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What is a Legal Information Barrier?

What is a Legal Information Barrier?

A legal information barrier is often used in law firms to ensure that a conflict of interest does not arise. Find out how it works here.

10th October 2019

When law firms merge or when partners move from one firm to another, they do so often bringing clients along. This causes a potential conflict of interest, occasioning the need for a competent legal information barrier. But what is a legal information barrier? This article discusses what a legal information barrier is and how it arises.

What is it?

An information barrier is an arrangement designed by organisations to prevent the flow of information from one department to the other. It prevents communication between separate departments that may lead to a conflict of interest. As a result, a legal information barrier prevents the flow of information between different departments or teams within a law firm, say Civil and Criminal or different teams of lawyers representing different clients. It is therefore a way of managing risks.

The Law Society of New South Wales Information Guidelines governs the use of information barriers.

Scenarios

A law firm acting for multiple clients in the same or a related matter

A law firm may act for multiple clients in the same or related matter. This usually arises where a separate team of lawyer acts for each client. When this happens, an information barrier must be built between them to prevent the flow of information. For example, Team A manages Client A and Team B manages Client B. Client A and Client B have an opposite stance on the matter. As a result, the law firm may have a potential conflict of interest. A law firm may only do this if they have the informed consent of both clients allowing them to represent both sides of the coin.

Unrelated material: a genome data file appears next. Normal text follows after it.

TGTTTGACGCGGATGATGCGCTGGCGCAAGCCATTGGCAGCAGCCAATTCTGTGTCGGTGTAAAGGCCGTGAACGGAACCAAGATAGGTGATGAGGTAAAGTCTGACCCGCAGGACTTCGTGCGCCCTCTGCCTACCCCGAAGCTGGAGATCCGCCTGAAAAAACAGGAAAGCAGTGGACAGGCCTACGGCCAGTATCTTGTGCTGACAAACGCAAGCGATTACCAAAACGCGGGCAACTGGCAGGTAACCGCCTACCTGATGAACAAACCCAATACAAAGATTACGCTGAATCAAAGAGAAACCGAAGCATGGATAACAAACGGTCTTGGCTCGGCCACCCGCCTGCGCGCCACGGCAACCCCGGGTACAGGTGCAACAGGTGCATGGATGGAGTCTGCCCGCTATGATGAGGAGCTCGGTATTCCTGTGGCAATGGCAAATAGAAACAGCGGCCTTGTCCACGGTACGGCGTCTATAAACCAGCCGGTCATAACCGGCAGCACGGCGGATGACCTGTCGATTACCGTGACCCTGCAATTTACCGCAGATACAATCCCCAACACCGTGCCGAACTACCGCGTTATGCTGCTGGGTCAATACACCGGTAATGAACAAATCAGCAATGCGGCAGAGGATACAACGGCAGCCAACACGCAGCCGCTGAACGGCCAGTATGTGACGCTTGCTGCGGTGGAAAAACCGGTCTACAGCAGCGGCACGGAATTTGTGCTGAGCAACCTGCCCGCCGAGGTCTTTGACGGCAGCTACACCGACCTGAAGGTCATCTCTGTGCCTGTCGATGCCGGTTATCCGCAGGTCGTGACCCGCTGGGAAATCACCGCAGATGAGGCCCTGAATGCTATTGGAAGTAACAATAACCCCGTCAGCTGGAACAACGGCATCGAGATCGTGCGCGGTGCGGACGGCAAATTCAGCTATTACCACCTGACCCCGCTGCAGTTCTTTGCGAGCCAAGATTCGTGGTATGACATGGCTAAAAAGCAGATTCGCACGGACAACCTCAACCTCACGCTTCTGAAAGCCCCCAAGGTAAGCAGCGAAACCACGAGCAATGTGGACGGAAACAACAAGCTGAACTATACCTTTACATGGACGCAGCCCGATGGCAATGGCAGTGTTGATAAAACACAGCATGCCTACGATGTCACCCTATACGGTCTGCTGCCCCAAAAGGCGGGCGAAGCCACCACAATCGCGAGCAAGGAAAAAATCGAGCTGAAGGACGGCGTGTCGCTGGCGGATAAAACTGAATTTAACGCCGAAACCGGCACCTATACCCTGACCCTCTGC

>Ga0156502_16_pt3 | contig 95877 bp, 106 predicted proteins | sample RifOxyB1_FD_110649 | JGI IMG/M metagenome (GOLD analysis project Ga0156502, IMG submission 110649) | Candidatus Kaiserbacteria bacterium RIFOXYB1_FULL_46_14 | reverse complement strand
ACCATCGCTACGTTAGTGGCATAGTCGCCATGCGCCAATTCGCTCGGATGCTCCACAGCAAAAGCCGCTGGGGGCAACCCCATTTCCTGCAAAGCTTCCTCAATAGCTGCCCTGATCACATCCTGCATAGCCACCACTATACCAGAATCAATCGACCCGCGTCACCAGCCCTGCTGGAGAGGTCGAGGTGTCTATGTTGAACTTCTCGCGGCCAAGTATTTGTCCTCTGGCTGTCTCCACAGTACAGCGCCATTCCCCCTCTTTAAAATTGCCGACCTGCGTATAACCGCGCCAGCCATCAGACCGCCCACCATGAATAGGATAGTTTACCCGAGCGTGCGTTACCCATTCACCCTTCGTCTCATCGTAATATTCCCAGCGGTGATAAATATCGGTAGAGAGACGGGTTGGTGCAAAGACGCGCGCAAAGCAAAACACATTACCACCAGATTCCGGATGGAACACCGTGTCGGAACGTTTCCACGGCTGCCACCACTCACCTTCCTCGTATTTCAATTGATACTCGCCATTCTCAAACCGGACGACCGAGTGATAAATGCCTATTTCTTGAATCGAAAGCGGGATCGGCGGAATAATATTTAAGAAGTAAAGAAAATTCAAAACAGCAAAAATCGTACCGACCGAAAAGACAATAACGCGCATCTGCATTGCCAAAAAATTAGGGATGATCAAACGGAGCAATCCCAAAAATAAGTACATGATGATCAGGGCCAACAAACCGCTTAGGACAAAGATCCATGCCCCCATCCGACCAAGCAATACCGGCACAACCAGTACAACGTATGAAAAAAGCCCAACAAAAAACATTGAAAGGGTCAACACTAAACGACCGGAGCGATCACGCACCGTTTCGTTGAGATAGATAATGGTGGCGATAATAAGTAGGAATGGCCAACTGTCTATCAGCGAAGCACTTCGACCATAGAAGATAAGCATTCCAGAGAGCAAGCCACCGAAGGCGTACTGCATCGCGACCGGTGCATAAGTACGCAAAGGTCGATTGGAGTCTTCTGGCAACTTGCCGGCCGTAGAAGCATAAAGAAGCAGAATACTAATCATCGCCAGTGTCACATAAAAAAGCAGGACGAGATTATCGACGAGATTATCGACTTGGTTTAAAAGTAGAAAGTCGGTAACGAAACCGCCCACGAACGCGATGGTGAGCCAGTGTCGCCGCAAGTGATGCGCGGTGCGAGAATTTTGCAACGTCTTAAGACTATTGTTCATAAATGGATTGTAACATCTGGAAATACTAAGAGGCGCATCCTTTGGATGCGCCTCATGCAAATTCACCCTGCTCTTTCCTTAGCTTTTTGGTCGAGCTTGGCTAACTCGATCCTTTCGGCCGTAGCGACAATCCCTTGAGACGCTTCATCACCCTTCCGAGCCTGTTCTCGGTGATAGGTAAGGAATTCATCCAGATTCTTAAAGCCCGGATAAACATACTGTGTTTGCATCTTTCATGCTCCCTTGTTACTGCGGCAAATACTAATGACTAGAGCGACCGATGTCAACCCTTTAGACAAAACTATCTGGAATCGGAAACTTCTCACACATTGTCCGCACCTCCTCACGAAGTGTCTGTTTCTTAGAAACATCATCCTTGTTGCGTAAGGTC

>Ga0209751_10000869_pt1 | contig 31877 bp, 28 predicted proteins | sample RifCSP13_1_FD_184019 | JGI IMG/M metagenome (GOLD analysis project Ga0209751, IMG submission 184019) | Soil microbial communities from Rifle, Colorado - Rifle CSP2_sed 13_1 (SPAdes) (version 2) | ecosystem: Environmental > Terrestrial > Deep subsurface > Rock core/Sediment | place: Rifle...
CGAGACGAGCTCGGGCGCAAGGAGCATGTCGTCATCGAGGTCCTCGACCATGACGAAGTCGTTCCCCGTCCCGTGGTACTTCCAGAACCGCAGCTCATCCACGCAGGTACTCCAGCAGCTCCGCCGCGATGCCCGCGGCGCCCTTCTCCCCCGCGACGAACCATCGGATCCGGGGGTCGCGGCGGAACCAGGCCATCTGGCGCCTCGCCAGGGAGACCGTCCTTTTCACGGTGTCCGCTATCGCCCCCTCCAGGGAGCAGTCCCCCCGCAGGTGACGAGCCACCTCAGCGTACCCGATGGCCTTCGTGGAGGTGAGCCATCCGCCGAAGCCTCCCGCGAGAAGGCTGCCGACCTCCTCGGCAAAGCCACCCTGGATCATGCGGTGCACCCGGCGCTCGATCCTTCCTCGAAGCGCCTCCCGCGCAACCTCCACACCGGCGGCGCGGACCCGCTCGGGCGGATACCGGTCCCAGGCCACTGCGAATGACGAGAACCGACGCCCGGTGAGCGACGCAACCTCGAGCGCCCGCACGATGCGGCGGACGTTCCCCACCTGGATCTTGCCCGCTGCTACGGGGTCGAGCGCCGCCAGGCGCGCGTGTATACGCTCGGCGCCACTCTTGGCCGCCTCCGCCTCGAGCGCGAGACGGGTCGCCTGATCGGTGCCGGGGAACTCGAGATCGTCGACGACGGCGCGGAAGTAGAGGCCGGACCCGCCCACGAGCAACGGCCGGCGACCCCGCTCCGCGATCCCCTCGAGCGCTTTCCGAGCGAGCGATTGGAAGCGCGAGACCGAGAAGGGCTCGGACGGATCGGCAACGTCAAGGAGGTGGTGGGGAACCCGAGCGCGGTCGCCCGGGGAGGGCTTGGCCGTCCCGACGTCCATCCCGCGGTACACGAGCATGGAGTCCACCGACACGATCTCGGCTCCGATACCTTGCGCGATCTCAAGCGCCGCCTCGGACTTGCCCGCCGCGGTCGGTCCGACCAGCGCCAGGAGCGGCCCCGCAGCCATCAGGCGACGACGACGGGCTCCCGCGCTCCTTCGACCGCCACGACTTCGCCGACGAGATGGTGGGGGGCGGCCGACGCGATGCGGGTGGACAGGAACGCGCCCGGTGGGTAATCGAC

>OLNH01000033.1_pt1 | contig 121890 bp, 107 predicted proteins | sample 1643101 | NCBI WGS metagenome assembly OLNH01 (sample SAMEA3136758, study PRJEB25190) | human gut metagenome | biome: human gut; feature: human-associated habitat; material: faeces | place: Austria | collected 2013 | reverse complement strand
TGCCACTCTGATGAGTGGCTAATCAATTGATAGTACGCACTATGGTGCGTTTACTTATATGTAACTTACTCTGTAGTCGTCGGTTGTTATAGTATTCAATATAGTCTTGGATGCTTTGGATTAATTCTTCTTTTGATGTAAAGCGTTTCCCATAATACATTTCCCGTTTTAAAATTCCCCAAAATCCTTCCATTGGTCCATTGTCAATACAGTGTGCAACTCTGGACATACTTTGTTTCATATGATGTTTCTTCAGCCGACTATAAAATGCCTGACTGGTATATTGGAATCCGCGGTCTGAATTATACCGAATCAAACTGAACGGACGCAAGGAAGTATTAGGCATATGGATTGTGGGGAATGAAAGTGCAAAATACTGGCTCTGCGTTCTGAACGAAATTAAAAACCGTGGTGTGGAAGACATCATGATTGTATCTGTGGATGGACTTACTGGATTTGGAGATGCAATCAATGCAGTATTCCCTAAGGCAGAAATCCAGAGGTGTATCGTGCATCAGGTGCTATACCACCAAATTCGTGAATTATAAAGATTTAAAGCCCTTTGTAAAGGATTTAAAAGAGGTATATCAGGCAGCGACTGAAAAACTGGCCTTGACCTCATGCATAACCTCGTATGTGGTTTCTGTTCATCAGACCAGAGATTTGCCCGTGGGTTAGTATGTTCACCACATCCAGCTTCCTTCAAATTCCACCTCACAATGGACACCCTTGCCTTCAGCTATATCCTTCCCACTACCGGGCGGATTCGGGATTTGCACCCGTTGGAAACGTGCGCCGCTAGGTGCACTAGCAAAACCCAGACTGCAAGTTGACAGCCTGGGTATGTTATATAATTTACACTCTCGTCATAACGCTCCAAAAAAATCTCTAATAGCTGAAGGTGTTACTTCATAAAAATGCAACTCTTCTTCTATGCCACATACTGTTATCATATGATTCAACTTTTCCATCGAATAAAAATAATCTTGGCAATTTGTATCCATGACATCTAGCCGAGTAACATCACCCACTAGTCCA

This may prove difficult where a situation arises where a lawyer possesses detrimental confidential information of Client A that is material to Client B’s interest. In this case, the lawyer may not act in Client B’s interest unless Client A expressly gives consent to do so.

Essentially, a lawyer must obtain a fully informed consent from each client before acting.

A law firm acting against a former client

Generally, the fiduciary duty between a lawyer and their client ends when their attorney-client relationship ends (e.g. when the contract ends because the case/service is over). However, there is still an ongoing duty of confidentiality by the lawyer. As a result, a lawyer that possesses confidential information is recommended to not be involved in the present matter at all.

Overriding Duty

However, there is an overriding duty that lawyers ensure the lawful, proper, and efficient administration of justice. The existence of a legal information barrier does not release a lawyer from this duty. As “officers of the Court”, it gives the Court power to ensure that everything is fair. This includes restraining a lawyer from acting against his former client if need so.

Final Thoughts

To manage risks regarding potential conflict of interests, many firms erect a legal information barrier. Its primary function is to make sure information does not flow between separate departments or teams of lawyers representing clients with adverse interest with one another. As a result, an effective legal information barrier is dependent on the lawyers practicing it themselves.

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Author
Ryan Tjahjono

Ryan currently works in the content team as a Legal Intern for Lawpath. He is in his third year of a Bachelor of Law and Business degree at UTS.